If this was school, you would get an "F" for that last post due to bad grammer and use of run on sentences.


They don't depend on XenApp. They can stand alone. Buying them together is cheaper than buying them seperately.
Regarding "Session virtualization".  If you consider a world in the future in which a user may be running applications in serveral different "windows instances", possibly at the same time, the separation of the user's sessions state from the OS, and the ability to "layer" that state information between sessions, is very important.  The restrictions of mandatory profiles and complications of roaming and hybrid like profiles that we have today are simple to what we will end up with in the future.  And I guess I should note that TS does not fully protect one user from another or one user from the OS - and it should.

"BTW I dont know Dan but bullying is not tollerated by me."

I agree that bullying is bad, but I must say, that comment is rather funny coming from an anonymous user...  


Hey Shawn,

Yeah, I thought about clarifying my timeline a little bit, but figured I had
written enough at that point. :-)  To be clear, I don't think the desktop
OS is going away anytime soon.  In fact, I don't think it necessarily will
be going away further down the road either--I just think our definition of the
OS might change.  

Brian suggests that incremental improvements to existing technologies will
overcome the limitations and problems with those technologies.  Makes
sense, that's how things work, right?  My point, though, is that in 5
years, there might be a new paradigm-shifting technology that inherently
overcomes the limitations of previous technologies.

Take something like Provisioning Server.  It solves the same problems
as SBC, VDI, etc., but does so using a completely different paradigm.  So,
the specific limitations to each of the alternatives may not even apply to
Provisioning Server. 

My point isn't that web apps are the future; like you said, they have their
own pros and cons.  Instead, I just used them as an example of how some
computing models make the underlying OS and platform less important.  Take
even XPe thin clients with a Citrix client: the OS mainly serves as the
hardware broker instead of the application runtime environment--users would
access all their apps remotely through XenApp.  With web apps, the
multiuser capabilities of the OS become less relevant.

Each technology has its own pros and cons and there probably will be use
cases for all them for a while to come.  I guess my real question is: in 5
years, will we really be looking for advancements in existing technologies to
solve existing pain points, or will there be newer technologies to solve those pain



You stated that most of the session's content with the TS team is NDA, I'm curious to the initial respons from the team. Was the content of the presentation a great shock to them or did they see this coming in some way or another.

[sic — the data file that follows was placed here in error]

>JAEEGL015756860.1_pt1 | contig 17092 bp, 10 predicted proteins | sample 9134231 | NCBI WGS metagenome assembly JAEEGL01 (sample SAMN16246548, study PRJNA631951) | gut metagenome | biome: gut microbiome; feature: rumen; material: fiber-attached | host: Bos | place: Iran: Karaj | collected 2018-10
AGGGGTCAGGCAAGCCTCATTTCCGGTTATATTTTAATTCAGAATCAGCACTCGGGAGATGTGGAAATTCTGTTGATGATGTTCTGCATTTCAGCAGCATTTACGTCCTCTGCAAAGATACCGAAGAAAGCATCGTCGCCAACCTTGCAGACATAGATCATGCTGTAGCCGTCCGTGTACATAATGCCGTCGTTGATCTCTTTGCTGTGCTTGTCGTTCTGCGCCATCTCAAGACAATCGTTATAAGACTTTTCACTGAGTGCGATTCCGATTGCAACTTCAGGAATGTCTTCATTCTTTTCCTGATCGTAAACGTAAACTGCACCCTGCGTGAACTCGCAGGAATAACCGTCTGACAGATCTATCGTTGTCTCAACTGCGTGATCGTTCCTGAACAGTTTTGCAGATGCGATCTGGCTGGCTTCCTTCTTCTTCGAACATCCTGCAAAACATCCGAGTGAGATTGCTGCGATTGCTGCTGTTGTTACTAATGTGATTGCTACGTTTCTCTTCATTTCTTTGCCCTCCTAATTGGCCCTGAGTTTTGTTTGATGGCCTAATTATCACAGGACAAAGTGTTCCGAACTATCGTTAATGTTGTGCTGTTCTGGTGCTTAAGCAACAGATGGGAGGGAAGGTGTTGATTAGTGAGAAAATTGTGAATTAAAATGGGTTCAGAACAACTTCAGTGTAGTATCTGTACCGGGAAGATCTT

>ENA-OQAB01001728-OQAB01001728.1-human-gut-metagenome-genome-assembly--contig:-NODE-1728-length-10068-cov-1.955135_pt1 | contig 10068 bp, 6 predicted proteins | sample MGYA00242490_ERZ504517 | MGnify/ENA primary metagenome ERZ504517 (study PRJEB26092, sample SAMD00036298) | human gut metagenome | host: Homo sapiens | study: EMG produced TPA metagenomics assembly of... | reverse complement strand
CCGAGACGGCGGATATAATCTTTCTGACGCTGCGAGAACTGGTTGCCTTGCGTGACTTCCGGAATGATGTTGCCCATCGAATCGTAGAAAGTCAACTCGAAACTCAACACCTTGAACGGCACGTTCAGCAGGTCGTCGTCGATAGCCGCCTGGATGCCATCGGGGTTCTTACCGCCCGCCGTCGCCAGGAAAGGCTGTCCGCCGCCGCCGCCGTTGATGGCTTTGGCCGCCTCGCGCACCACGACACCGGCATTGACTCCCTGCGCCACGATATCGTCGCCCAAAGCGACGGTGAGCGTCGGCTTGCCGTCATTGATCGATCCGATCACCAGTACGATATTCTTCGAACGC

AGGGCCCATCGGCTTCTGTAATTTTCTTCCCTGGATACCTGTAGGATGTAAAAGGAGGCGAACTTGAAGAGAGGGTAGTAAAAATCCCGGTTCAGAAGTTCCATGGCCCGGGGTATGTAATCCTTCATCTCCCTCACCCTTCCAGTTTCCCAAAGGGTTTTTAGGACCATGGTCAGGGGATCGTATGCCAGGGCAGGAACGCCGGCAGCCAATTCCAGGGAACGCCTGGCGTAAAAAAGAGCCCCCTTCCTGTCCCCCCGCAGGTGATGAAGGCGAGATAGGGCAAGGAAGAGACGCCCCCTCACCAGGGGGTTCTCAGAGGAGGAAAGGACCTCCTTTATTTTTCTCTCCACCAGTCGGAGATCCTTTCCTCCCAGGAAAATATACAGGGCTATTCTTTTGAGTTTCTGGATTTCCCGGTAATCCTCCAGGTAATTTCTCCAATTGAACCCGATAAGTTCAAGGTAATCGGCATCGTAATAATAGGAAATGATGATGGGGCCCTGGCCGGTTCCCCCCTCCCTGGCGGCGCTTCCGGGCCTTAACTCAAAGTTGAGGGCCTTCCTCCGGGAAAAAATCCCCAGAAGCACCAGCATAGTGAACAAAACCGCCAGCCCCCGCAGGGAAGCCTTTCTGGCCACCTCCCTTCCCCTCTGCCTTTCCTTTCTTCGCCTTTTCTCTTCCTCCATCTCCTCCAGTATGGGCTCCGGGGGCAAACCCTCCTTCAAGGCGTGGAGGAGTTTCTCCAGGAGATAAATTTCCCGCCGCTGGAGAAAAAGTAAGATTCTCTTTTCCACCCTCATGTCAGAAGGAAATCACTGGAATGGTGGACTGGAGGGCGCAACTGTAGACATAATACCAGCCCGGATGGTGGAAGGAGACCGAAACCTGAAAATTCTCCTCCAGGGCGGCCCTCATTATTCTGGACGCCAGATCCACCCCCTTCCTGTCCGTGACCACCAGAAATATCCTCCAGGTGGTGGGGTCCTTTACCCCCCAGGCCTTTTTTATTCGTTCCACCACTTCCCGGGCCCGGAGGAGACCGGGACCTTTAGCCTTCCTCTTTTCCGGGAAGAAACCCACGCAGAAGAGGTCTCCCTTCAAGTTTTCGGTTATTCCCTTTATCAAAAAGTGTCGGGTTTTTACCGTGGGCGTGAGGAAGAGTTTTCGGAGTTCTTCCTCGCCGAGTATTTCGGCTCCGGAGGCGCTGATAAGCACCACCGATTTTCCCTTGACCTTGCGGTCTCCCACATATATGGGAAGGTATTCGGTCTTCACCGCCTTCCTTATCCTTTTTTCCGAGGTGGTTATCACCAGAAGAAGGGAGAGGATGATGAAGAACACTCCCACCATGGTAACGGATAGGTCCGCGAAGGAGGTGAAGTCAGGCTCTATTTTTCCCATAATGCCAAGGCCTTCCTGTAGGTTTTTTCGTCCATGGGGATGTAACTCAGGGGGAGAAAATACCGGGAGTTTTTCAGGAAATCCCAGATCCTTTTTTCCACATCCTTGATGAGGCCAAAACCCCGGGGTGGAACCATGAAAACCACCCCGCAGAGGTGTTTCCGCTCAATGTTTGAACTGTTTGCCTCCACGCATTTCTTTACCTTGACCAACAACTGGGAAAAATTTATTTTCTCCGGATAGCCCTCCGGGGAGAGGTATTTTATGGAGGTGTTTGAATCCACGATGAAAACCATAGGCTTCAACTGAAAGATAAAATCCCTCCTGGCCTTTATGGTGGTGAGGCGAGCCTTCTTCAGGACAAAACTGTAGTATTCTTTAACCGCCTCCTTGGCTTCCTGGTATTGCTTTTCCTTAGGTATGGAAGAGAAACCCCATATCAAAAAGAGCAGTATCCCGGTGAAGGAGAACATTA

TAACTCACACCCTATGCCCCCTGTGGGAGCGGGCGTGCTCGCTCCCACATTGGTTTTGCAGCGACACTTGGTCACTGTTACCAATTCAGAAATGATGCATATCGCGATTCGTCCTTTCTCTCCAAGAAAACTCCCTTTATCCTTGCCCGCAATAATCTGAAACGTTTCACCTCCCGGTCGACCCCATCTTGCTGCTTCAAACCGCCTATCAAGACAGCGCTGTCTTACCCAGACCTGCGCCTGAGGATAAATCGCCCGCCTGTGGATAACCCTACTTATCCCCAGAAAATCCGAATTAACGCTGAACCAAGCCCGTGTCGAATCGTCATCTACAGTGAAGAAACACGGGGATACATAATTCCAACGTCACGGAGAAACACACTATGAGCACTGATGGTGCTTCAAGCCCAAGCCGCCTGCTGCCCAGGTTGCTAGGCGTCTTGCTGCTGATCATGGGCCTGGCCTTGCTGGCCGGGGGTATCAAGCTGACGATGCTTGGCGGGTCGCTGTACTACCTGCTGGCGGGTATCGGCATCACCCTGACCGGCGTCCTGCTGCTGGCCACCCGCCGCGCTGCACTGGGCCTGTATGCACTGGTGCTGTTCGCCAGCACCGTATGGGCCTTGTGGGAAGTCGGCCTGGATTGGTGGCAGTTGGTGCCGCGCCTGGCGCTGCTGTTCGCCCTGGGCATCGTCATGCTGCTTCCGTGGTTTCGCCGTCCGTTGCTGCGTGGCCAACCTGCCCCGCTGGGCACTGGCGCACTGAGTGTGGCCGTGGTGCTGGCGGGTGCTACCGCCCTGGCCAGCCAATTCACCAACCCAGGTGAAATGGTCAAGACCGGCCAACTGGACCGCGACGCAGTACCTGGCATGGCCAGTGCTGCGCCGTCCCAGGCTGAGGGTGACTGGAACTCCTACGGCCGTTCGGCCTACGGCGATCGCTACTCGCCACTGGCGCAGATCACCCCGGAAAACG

They cannot stand alone. Have you ever tried?

You cannnot manage Citrix streaming apps by itself.

You cannot manage Password Manager without Citrix PS. This is a problem.

Speaking of F's, the word you were searching for is grammar...

Not only have I tried it. I have customers who do it.

All app streaming requires is a Presentation Server Enterprise Edition 5 pack. That enables you to stand up as many Presentation Servers as you need. That costs around $2K without discounts. Big whoop! That's a drop in the bucket when compared to the up front costs Microsoft requires to be enabled to run their Softricty product. Then you can buy as many Citrix app streaming licenses as you need. Whether it be 10, 100, 1000, 10000, or whatever. These run between $60 to $75 a peice depending on who you buy from. No users ever consume a $450 Presentation Server Enterprise license when they use app streaming. They just consume the cheap streaming license because it's the only Citrix "feature" they use. It easily stands on it's own. The only basis for arguing that it can't stand on it's own is those 5 $450 Enterprise licenses that aren't being used. Again, Big whoop! Even if they never get used, is $2000 to stand up a streaming server really that big of a deal? And odds are an environment is going to have a use for those 5 Enterprise licenses, unless the business is close to being a mom and pop shop, which are really the only businesses that have a good reason to complain about this model.

The same holds true for Passwords Manager.

I have to say im a programmer and my biggest gripe is the user level registry hive it was probably a good efficient idea when created but now contains so much information and is so hard to find what you need and fix it especially considering possibly hundreds or thousands of users. at work they use super mandatory profiles as well so currently to fix problems I have to have a bootup script for all users to fix their registry settings as they will not be saved at logoff. .NET solves this for me usually as if we do folder redirecting properly even with mandatory profiles I can get the user settings to remain over logins. I hope all microsoft products start to make an effort not to use the registry at least for user settings in the future even if it means a small performance hit.